Stand-up Comedy Comes to Canada

New York north

There are at least two reasons the international extension of the artistic ferment in New York began in Toronto:

  1. Toronto is close to New York. This is significant, for the link between the entertainment communities of Toronto and New York in 1974 had to be a personal one. Remember that the mass media stand-up comedy on HBO was still at least a year away.
  2. The art being exported was, at the time, strictly Anglophone.
  3. Toronto is Canada’s largest city and the acknowledged trendsetter for many aspects of Canadian popular culture.

Comedy west-coast style

When Brisling was opening his Yorkville club, Rich Elwood inaugurated a club in Vancouver in a basement rented from the Queen Elizabeth Theatre Restaurant. There was born The Punch lines Comedy Theatre. This entertainment enterprise now competes with Yuk Yuk’s Yuk’s for engagements in western Canada and to a lesser extent in Ontario and Quebec. Punch lines also book Canadian comics into rooms in Idaho and Washington State. It is unrelated to the previously mentioned Atlanta chain with a similar name.

Yuk Yuk’s Yuk’s and punch lines

Although no precise figures are available, Punch lines and Yuk Yuk’s Yuk’s are the two largest stand-up enterprises in Canada regarding the number of bookings and admissions into affiliated and satellite rooms. Certainly in the area of entries, and probably in bookings as well, Yuk’s leads. However, despite a common ground of large business volume, the two chains have moved in somewhat different directions within the world of stand-up comedy.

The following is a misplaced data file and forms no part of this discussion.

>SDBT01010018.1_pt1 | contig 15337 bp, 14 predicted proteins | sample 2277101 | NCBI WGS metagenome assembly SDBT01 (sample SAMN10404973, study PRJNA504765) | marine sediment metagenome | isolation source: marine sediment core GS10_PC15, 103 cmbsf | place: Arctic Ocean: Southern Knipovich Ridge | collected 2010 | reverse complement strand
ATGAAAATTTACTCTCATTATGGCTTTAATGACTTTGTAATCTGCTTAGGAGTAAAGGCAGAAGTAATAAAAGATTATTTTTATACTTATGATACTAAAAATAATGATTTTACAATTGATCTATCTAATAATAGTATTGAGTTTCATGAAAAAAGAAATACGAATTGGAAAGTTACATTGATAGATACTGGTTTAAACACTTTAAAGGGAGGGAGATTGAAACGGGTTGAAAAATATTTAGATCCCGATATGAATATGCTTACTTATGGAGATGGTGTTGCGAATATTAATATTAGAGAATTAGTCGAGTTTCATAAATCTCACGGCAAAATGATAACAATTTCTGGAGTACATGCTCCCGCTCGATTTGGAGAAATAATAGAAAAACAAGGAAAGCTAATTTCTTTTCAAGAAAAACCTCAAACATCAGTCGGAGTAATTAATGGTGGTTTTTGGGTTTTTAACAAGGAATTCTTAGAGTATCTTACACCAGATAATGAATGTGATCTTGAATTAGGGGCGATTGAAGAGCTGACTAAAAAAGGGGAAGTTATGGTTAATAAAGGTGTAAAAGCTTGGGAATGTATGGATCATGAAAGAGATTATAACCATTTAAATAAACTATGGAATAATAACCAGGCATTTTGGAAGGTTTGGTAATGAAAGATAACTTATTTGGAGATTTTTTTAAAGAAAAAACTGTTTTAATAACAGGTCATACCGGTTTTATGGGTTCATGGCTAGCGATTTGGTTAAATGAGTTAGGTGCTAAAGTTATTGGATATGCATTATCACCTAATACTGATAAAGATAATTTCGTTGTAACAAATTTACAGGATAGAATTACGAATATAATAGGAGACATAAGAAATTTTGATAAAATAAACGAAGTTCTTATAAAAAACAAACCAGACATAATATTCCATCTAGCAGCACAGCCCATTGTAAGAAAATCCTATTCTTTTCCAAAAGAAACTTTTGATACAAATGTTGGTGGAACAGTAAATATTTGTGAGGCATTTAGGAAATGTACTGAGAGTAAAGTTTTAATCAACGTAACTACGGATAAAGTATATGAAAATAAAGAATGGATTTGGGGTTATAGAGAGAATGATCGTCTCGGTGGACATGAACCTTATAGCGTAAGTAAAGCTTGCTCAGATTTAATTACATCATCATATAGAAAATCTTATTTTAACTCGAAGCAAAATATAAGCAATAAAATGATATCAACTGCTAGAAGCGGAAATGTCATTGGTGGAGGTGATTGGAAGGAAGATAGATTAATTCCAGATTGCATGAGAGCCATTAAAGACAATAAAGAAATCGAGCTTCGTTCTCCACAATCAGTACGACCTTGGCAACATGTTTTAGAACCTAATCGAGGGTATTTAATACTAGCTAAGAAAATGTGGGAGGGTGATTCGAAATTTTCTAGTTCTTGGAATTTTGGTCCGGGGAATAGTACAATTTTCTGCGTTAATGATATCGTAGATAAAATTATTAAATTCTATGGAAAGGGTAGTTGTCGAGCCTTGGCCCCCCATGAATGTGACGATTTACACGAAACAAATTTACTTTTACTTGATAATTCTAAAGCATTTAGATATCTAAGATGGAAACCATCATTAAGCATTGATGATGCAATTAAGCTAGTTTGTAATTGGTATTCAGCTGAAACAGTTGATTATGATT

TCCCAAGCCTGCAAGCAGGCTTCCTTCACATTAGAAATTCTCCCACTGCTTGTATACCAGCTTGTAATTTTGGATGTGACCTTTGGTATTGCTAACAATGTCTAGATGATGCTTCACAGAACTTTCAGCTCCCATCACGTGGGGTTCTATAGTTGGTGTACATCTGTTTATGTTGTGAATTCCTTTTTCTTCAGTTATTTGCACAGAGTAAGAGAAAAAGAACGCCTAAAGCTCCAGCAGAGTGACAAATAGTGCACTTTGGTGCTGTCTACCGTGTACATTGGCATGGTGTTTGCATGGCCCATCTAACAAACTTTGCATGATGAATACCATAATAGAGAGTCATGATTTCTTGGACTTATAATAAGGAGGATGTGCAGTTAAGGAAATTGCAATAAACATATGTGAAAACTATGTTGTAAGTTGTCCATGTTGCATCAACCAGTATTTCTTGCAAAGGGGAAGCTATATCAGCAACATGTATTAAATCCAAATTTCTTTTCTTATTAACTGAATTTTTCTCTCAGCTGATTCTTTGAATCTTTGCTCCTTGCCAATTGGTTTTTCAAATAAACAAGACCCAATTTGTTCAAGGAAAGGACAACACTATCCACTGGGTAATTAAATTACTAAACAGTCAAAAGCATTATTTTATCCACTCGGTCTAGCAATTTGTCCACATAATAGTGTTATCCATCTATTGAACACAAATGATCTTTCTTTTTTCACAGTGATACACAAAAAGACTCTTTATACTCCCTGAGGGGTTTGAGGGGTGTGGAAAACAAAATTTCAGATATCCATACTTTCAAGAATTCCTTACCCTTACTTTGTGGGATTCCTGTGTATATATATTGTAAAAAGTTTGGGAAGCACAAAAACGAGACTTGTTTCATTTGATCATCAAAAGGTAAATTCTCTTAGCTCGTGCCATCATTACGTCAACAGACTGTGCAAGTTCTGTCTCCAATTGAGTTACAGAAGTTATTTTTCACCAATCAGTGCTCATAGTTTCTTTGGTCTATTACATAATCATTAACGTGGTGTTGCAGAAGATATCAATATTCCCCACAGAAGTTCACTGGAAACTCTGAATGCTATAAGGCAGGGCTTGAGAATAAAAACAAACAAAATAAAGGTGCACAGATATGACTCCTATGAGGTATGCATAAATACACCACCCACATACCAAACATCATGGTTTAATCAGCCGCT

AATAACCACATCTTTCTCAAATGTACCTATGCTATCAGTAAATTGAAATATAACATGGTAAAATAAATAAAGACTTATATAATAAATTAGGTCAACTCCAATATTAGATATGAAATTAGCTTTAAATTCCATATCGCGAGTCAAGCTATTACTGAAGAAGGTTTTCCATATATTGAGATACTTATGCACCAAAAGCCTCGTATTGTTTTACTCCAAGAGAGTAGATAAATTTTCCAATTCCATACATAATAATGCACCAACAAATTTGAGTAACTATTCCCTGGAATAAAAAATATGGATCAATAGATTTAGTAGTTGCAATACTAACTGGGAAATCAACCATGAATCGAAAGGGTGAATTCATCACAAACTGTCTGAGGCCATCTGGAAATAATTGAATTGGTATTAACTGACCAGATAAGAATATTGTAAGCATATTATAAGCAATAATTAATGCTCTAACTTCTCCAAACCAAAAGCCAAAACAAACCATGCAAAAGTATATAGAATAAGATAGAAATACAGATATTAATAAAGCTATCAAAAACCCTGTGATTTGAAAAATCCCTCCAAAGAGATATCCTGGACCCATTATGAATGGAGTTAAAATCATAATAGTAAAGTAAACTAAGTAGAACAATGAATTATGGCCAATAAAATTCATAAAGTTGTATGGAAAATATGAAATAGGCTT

Anglophone comedy in Quebec

In March 1979, Ernie Butler opened Stitches on Crescent Street in downtown Montreal. Initially, it featured various forms of entertainment, but eventually, it specialized in stand-up comedy and had a Wednesday amateur night. Stitches closed in 1981 after Butler got married and was involved in a career in real estate.

Last and-up comedies Quebecoise

There exists in francophone Quebec a distinct comedic tradition that has developed largely independently of mainstream comedy in Canada and the United States. Francophone comics are known as humorists or caciques, the equivalent of our generic stand-up comics. Their tradition is a blend of practices and ideas from France and francophone Quebec; only with the widespread availability of English-language film and television and a population sufficiently bilingual to understand them to have Anglophone entertainment influences begun to penetrate Quebecois society.

The independents

Between 1978 and 1984, probably every Canadian city of 300,000 people or more had at least one comedy club. Apart from Yuk Yuk’s, Punch lines, and The Comedy Nest, most clubs have come and gone, lost in the flurry of competition from these three, other local clubs, and alternative forms of entertainment. Hiccups in Ottawa, Peppers in Hamilton, and several clubs in Toronto and Montreal endured for several years, earned a measure of fame in the community, and then disappeared. Others opened in late 1986 or 1987, at the time of this study, and it remains to be seen whether they will survive.

Regional stand-up comedy

Little can be said about regional stand-up comedy in Canada. No study has systematically examined it, and this author’s exposure to it has been haphazard. Mention is made here to complete our portrait of stand-up comedy in Canada and indicates a fruitful area for future research. Regional stand-up is distinguished from what might be called mass stand-up by local references, which are relished by the locals who make up the principal part of the audience—Mass stand-up exploits the people, events, and situations familiar to big-city dwellers everywhere in North America. The comics that practice it are interchangeable parts of the vast mass entertainment machine. Regional comics are more esoteric.


Such contributions to national and international entertainment are not made overnight. Instead, polished acts are the product of consistent, often intense daily effort over many years. In the realm of stand-up, the fruits of this effort are routinely presented in the comedy clubs and rooms across Canada. Here the novice slowly and usually painfully learns the art and craft of making people laugh.

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